4.
Int J Stroke ; 16(4): 437-447, 2021 06.
Article in English | MEDLINE | ID: covidwho-806135

ABSTRACT

BACKGROUND: Severe acute respiratory syndrome-coronavirus-2 (SARS-CoV-2) has been associated with a significant risk of thrombotic events in critically ill patients. AIM: To summarize the findings of a multinational observational cohort of patients with SARS-CoV-2 and cerebrovascular disease. METHODS: Retrospective observational cohort of consecutive adults evaluated in the emergency department and/or admitted with coronavirus disease 2019 (COVID-19) across 31 hospitals in four countries (1 February 2020-16 June 2020). The primary outcome was the incidence rate of cerebrovascular events, inclusive of acute ischemic stroke, intracranial hemorrhages (ICH), and cortical vein and/or sinus thrombosis (CVST). RESULTS: Of the 14,483 patients with laboratory-confirmed SARS-CoV-2, 172 were diagnosed with an acute cerebrovascular event (1.13% of cohort; 1130/100,000 patients, 95%CI 970-1320/100,000), 68/171 (40.5%) were female and 96/172 (55.8%) were between the ages 60 and 79 years. Of these, 156 had acute ischemic stroke (1.08%; 1080/100,000 95%CI 920-1260/100,000), 28 ICH (0.19%; 190/100,000 95%CI 130-280/100,000), and 3 with CVST (0.02%; 20/100,000, 95%CI 4-60/100,000). The in-hospital mortality rate for SARS-CoV-2-associated stroke was 38.1% and for ICH 58.3%. After adjusting for clustering by site and age, baseline stroke severity, and all predictors of in-hospital mortality found in univariate regression (p < 0.1: male sex, tobacco use, arrival by emergency medical services, lower platelet and lymphocyte counts, and intracranial occlusion), cryptogenic stroke mechanism (aOR 5.01, 95%CI 1.63-15.44, p < 0.01), older age (aOR 1.78, 95%CI 1.07-2.94, p = 0.03), and lower lymphocyte count on admission (aOR 0.58, 95%CI 0.34-0.98, p = 0.04) were the only independent predictors of mortality among patients with stroke and COVID-19. CONCLUSIONS: COVID-19 is associated with a small but significant risk of clinically relevant cerebrovascular events, particularly ischemic stroke. The mortality rate is high for COVID-19-associated cerebrovascular complications; therefore, aggressive monitoring and early intervention should be pursued to mitigate poor outcomes.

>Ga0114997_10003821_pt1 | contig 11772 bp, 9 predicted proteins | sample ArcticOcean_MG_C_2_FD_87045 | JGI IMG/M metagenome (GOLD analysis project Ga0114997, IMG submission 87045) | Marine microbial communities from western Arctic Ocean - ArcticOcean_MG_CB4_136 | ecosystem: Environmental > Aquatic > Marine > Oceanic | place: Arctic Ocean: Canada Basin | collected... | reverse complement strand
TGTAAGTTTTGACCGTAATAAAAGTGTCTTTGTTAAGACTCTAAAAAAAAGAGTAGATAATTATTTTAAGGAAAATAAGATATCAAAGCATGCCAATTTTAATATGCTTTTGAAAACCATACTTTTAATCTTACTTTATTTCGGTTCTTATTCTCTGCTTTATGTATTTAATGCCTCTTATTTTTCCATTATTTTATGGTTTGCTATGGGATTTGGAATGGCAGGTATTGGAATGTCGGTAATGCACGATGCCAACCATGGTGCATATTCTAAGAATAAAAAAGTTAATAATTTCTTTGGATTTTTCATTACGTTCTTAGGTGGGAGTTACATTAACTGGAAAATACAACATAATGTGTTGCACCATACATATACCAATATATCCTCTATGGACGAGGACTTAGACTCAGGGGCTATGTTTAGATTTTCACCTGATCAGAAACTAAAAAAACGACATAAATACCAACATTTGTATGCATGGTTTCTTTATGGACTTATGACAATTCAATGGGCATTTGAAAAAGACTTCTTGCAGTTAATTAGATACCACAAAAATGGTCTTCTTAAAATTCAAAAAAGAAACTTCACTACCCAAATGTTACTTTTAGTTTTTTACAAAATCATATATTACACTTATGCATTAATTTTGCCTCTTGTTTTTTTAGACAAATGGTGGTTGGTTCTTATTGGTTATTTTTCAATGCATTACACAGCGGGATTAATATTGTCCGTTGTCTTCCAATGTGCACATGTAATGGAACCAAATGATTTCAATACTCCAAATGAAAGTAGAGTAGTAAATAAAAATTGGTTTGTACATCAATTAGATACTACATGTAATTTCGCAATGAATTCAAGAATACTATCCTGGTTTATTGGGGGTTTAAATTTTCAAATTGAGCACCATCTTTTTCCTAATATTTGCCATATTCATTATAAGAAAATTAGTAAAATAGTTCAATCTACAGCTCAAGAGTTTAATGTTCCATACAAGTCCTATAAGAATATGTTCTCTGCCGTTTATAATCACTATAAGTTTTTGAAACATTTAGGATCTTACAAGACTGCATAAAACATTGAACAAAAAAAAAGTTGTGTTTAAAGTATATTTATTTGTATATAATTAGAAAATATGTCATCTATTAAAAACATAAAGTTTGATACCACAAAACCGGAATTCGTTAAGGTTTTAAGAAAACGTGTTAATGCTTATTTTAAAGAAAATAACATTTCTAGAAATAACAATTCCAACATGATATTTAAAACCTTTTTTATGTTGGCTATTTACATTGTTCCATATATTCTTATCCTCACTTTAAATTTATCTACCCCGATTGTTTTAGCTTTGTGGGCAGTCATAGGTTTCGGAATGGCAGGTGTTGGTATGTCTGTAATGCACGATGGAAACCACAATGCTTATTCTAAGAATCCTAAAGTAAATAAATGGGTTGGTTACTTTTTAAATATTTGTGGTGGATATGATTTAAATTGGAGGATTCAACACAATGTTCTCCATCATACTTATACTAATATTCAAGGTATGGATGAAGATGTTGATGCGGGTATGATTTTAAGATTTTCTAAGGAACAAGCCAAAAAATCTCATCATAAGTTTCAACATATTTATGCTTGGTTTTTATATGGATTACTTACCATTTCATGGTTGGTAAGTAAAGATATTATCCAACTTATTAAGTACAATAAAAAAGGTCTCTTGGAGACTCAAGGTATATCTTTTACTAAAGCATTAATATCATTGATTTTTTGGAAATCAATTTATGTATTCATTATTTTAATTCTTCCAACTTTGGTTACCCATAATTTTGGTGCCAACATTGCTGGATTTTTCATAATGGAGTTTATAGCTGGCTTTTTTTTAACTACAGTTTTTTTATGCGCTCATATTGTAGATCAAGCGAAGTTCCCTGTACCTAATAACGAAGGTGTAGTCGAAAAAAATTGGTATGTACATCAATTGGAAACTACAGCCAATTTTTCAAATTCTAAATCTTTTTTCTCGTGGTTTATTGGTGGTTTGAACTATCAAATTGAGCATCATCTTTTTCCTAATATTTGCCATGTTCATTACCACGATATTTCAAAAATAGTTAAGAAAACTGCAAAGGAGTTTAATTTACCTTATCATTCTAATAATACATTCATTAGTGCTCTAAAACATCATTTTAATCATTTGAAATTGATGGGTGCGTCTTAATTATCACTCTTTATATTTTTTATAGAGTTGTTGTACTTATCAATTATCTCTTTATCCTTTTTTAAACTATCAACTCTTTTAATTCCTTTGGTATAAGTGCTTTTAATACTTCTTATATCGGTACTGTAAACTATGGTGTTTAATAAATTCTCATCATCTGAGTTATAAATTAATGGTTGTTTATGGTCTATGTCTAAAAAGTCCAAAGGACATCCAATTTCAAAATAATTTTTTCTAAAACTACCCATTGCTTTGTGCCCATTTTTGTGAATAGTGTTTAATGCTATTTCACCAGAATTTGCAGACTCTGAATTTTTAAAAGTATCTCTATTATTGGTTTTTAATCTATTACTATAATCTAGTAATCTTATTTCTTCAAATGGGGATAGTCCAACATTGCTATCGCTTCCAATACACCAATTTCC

Subject(s)
COVID-19/epidemiology , Cerebrovascular Disorders/epidemiology , Adult , Age Factors , Aged , Aged, 80 and over , COVID-19/complications , COVID-19/therapy , Cerebrovascular Disorders/etiology , Cerebrovascular Disorders/therapy , Cohort Studies , Female , Hospital Mortality , Humans , Intracranial Hemorrhages/epidemiology , Ischemic Stroke/epidemiology , Ischemic Stroke/etiology , Ischemic Stroke/therapy , Lymphocyte Count , Male , Middle Aged , Prevalence , Registries , Retrospective Studies , Risk Factors , Sex Factors , Thrombosis/etiology , Tobacco Use , Young Adult